A Pastor’s Heart in Heart-wrenching Times

With you, I watched a mob breach the most cherished of our national monuments on January 6, sparked and spurred, and by some accounts, enjoyed by the sitting President of the United States. I have been mourning and angry beyond what I would have expected. I’m sadder and angrier than I was on 9/11 [see footnote below].* Maybe because I was 20 then and I’m 40 now, maybe because of the weight of the last year. This was one of the most tragic events in our nation in my lifetime.

It hurts even more deeply that many who claim the same Name that I claim as Lord, Jesus Christ, God the Son, incarnate, have centered themselves around this movement to “stop the steal.” Without any actual evidence of fraud on the scale needed to overturn the elections of multiple states, Christians seem to believe the word of a man with blind fidelity.

For two days, I have mourned and raged, more than I could have ever expected. Apparently, I love our dear nation even more than I realized.

I saw cowardly men beclowned like circus performers sitting in the seat reserved for the Senate’s Presiding officer, the Vice-President of these United States.

I saw a man with his feet kicked up on the desk of the Speaker of the United States House of Representatives in a way I wouldn’t allow my children to do in their rooms.

I saw the Confederate flag that thousands died to prevent from overrunning our Capitol paraded through the cherished halls of that Capitol in the name of American patriotism.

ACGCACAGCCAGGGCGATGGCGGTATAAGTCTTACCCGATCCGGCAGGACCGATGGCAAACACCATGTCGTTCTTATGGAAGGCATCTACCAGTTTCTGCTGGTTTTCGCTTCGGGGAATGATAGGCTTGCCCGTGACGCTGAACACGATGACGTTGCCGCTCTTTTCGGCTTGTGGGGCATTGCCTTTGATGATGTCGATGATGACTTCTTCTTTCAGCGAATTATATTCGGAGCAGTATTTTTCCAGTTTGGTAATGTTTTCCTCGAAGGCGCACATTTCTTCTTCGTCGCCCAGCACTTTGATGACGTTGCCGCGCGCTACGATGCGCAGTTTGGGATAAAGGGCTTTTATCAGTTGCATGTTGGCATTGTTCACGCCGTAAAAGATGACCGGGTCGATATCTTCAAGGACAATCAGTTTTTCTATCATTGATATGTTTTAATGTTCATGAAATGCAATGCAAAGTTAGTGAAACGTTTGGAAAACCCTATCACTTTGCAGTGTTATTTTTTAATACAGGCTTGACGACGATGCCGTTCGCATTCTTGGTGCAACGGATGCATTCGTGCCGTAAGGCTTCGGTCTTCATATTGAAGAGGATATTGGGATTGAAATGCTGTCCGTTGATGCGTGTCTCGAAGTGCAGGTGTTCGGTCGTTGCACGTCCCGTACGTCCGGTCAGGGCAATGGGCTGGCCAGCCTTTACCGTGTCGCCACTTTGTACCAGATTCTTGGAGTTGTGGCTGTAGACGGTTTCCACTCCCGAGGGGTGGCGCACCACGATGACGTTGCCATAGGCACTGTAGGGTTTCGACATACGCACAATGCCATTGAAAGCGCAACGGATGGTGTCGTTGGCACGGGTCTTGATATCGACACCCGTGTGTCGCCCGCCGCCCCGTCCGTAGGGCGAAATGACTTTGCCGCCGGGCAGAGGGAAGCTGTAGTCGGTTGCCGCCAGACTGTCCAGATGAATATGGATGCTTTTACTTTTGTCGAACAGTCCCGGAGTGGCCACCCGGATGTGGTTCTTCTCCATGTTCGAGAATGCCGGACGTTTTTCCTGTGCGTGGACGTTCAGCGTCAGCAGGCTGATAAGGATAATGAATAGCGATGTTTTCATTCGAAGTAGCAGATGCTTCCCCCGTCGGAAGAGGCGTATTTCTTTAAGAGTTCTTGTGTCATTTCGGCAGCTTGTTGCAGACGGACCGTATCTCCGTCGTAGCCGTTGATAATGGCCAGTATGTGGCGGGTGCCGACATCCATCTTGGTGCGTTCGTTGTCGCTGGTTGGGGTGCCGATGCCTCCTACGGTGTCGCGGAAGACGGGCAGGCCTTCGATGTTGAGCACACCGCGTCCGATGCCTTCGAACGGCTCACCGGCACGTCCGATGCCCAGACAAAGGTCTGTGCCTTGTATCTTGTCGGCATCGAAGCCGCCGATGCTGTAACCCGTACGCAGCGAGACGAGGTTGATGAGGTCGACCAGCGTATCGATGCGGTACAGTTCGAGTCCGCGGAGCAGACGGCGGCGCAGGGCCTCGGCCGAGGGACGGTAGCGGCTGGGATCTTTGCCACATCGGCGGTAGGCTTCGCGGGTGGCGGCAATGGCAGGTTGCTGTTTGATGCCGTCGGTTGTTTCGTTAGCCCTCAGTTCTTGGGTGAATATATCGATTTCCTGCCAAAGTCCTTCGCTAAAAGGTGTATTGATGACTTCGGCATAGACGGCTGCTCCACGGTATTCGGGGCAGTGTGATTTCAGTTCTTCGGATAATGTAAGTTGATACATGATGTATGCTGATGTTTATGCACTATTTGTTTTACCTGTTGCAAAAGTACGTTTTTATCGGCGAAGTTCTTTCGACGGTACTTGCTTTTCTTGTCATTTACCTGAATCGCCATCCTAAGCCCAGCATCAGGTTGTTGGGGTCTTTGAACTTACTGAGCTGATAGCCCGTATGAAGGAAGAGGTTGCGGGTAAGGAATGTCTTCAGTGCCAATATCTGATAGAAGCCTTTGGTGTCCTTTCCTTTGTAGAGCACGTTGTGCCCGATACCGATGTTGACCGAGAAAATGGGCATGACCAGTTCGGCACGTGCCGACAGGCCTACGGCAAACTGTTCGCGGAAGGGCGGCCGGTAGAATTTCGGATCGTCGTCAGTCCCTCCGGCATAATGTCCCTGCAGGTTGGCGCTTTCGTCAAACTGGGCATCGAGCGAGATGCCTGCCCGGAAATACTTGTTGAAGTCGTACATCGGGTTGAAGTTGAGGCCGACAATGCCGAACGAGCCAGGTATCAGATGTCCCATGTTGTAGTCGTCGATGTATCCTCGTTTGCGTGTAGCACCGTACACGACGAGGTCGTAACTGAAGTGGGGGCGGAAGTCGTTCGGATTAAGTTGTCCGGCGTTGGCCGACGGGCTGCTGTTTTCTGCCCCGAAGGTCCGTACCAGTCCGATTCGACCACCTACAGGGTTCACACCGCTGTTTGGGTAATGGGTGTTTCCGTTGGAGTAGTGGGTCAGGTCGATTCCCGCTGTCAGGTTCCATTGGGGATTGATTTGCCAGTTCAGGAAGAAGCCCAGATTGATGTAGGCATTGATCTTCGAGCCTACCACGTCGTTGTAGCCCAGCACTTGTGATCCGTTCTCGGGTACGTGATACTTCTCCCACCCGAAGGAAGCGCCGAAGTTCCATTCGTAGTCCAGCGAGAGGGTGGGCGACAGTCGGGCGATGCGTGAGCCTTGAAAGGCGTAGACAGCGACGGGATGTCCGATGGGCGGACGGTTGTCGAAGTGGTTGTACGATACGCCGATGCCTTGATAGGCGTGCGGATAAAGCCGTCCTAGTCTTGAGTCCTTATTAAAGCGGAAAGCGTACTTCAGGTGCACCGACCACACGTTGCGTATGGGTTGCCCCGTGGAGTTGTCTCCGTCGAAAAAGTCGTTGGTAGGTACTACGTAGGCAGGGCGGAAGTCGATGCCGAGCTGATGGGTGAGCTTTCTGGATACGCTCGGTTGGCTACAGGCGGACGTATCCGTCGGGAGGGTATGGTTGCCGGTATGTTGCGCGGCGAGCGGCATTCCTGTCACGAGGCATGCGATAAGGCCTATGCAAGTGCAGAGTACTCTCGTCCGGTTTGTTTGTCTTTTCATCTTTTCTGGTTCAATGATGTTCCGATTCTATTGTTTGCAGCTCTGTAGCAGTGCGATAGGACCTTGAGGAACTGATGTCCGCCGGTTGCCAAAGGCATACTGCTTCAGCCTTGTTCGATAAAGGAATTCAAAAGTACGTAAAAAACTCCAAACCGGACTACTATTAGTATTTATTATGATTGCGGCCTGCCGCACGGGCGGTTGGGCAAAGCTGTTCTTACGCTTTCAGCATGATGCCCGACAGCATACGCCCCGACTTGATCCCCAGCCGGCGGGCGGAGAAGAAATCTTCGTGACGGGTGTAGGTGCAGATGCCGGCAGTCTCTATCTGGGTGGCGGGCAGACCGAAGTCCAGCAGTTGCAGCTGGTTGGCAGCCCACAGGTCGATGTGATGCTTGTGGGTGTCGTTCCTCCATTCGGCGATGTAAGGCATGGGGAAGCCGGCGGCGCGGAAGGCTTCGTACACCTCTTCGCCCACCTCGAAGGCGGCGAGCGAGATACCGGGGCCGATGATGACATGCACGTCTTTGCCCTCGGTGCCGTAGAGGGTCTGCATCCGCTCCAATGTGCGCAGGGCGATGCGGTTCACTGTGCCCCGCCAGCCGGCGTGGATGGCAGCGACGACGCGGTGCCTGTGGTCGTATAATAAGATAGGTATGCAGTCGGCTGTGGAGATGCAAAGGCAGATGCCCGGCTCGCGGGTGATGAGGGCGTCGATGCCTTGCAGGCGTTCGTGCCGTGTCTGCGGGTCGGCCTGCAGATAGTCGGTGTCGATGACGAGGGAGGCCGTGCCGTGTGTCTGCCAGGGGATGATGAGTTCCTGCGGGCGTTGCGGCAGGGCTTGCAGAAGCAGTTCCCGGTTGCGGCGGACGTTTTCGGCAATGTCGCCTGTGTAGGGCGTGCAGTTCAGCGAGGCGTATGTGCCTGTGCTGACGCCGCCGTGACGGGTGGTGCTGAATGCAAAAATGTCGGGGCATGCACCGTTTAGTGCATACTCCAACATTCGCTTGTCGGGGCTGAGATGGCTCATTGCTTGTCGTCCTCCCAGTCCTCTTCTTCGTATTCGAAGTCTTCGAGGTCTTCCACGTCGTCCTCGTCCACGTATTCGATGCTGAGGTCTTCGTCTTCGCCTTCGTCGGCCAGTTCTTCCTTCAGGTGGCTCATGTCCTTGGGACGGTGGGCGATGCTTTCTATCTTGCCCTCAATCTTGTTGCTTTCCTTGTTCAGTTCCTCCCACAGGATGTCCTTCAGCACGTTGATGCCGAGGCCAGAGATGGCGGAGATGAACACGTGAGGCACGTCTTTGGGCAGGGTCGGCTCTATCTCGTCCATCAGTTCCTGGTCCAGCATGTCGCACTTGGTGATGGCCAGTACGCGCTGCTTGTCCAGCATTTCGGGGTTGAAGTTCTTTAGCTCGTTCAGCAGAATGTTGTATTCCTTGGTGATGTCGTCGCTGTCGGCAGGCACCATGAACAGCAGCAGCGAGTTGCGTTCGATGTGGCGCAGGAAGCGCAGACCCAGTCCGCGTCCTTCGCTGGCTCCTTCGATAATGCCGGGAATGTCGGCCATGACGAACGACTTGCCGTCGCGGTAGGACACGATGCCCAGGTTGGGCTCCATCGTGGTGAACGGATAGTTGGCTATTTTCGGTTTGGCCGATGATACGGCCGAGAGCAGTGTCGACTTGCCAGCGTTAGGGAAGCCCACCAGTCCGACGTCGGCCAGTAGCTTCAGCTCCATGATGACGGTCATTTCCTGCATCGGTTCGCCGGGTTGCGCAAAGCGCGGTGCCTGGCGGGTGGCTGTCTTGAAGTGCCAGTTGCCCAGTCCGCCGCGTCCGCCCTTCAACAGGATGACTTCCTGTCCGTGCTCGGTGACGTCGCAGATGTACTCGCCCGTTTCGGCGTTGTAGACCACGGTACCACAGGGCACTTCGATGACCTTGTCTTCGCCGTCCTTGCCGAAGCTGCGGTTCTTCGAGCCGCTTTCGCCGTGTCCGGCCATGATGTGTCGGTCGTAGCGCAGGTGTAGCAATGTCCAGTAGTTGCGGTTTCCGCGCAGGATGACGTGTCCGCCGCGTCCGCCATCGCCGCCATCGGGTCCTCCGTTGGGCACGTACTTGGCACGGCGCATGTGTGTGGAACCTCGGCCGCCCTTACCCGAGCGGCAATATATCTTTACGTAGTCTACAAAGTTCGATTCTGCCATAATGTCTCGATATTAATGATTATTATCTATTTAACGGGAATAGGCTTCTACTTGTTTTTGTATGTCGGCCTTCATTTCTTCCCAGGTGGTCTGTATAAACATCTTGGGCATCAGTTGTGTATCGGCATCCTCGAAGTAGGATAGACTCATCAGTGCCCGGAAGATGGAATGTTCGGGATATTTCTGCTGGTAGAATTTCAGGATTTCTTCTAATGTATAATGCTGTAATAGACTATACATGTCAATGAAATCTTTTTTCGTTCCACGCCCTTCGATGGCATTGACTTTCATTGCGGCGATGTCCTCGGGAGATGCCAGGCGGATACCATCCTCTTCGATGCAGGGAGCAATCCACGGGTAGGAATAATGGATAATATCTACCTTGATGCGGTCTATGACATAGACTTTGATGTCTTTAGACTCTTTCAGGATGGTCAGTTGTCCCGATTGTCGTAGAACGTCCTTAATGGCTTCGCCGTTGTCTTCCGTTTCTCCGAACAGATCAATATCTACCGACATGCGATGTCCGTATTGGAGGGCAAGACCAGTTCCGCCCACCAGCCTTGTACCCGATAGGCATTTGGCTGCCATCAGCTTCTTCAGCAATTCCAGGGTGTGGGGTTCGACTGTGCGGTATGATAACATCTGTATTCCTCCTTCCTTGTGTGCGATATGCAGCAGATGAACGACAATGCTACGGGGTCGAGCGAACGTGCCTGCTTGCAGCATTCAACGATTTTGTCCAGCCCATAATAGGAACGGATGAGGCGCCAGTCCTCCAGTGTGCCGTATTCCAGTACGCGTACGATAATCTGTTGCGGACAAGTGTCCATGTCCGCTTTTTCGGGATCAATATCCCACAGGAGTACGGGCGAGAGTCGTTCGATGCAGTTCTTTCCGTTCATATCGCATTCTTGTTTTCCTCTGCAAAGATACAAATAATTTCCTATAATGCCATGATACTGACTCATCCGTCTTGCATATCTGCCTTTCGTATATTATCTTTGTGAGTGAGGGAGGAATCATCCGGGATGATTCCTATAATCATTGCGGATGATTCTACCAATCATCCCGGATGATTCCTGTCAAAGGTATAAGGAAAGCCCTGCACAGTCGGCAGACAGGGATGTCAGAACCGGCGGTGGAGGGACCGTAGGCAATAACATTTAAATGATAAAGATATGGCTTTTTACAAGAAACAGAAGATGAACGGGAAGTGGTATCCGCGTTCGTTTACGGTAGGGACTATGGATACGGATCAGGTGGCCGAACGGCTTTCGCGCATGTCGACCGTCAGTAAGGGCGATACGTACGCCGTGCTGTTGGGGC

As a pastor and theologian, I have struggled with my role in all of this. I have written and deleted many Tweets and drafts of Tweets, many Facebook posts and drafts of Facebook posts. In any of this, if I have sinned, I beg the forgiveness of God and anyone who might have been aggrieved.

Part of me thinks, I need to put my head down, just finish my sermon for Sunday, record it on Fridays like I typically do, and do the normal work I do as a local church pastor and theologian.

Part of me wonders if that’s enough. Should I speak out on social media platforms? Should I make more videos?

I am not quite sure what is the course of Christian and pastoral faithfulness here. I will do my best to honor my Lord and Savior as befits my role as a pastor in his church and as a theologian for his church. I will do my best to shepherd our beautiful congregation, Cross United Church, in these days. I will do my best to affirm above and beyond all else the first political principle of Christian confession, “Jesus is Lord.”

May God bless and heal our beautiful and special nation. More importantly, may Jesus build his church against which the gates of hell will not prevail.


Let me talk about the line: “I’m sadder and angrier than I was on 9/11.” I almost deleted it (it was written in the emotion of the moment.) In fact I didn’t post it a year ago because of that line. But a year later I wanted to remember my raw response. Ultimately, the question isn’t whether 1/6 was worse than 9/11. It’s a category error., because they are two different types of moments in history. 9/11 was a horrible attack. 1/6 was a horrible betrayal. The better question: we will remember the horror of 1/6 accurately?



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